Transactional emails tend to have a higher open rate because it's the kind of information people tend to view immediately or repeatedly revisit, like password resets or receipts for purchases. It's not uncommon to see a high open rate there.
Email marketing is trickier, which is why at Mailgun we always recommend to keep transactional and marketing emails separate. That way, senders can prevent the lower engagement rates in email marketing from impacting your triggered messages.An email rate of 20-25% isn’t bad, but let’s look at some qualities for good email open rates:
Your open rate is steady or constantly improving. Observe your own open rates over a period of time, like a quarter or a year. Use your own open rate to gauge if your email strategy is healthy.
Your open rate meets the average for different devices. The open rates vary based on whether your subscriber is opening your email on their mobile device or on a laptop. Take a closer look at your metrics to see if you meet the benchmarks.
Your rate meets the industry average. Though each industry is different, having an open rate near or above the industry average shows you’re keeping pace with your competitors.
On average, most transactional emails have an open rate of 80-85% and most marketing emails are somewhere between 20-25%.
What affects my open rate?
Now that we know what a good email open rate looks like, let’s dive into a few factors that affect it:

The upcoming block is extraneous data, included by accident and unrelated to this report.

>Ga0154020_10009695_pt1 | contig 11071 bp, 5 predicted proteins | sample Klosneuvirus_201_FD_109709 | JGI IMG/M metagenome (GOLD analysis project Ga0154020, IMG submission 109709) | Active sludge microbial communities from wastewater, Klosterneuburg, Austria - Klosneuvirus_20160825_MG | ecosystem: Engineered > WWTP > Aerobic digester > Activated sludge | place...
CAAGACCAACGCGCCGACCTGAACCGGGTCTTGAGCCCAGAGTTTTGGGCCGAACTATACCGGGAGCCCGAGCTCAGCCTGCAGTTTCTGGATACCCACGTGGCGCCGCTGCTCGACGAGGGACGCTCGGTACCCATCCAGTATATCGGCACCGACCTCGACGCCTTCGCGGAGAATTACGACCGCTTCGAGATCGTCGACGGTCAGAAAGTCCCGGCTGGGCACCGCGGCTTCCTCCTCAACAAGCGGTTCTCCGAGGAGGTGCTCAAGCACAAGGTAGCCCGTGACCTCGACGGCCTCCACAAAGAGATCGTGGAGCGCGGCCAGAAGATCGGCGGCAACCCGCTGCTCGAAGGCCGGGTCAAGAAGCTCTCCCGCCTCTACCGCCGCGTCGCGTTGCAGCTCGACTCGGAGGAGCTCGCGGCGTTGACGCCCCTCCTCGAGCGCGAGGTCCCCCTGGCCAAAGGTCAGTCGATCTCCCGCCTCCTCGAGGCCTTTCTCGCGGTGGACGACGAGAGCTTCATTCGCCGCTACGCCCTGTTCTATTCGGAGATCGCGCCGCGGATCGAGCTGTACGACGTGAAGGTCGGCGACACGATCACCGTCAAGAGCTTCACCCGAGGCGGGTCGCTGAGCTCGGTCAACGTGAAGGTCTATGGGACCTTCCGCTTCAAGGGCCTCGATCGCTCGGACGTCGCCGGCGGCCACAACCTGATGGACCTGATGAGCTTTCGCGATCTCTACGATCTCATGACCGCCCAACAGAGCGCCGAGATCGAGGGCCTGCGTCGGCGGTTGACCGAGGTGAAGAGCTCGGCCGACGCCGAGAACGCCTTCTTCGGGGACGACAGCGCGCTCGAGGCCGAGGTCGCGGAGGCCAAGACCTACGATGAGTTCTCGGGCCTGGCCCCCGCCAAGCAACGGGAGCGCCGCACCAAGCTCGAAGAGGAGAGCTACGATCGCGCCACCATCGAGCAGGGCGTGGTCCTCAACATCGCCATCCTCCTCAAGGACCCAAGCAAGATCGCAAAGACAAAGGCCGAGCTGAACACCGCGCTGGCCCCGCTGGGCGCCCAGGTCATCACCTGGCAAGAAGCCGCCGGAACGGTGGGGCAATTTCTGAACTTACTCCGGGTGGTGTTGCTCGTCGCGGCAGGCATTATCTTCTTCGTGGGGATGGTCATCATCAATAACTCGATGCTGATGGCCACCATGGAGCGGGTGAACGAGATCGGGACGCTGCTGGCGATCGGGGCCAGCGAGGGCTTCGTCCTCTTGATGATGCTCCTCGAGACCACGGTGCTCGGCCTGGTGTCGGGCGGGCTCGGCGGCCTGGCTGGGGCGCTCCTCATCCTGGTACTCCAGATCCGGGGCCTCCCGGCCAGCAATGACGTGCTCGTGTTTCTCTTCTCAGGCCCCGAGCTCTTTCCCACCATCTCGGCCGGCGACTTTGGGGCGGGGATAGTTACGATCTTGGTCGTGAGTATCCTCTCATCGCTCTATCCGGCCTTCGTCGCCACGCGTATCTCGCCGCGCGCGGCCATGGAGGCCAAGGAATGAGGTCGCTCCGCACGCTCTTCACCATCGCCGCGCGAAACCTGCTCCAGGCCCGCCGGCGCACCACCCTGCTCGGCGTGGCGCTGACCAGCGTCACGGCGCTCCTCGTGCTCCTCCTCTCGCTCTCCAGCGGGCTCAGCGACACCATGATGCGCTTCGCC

Reputation: Your sender reputation is a big factor in open rates because it determines if your message is actually landing in your email recipient’s inbox. After all, if your message isn’t being delivered, your subscriber obviously isn’t going to open it. Check out your bounce rate to see if your emails are failing to deliver. That being said, there are a ton of best practices to help with your sending reputation.
Clean mailing list: Maintaining your mailing list is important to ensure the email addresses on your list are relevant and aren’t just spam traps. Validate and verify emails before sending them to increase your open rate.
Brand recognition: Does your audience recognize your brand and know who you are? Have they received emails from you recently enough to know who you are? Only sending to users that have opted in to receive your emails and using techniques like BIMI to increase brand recognition will help you drive higher open rates.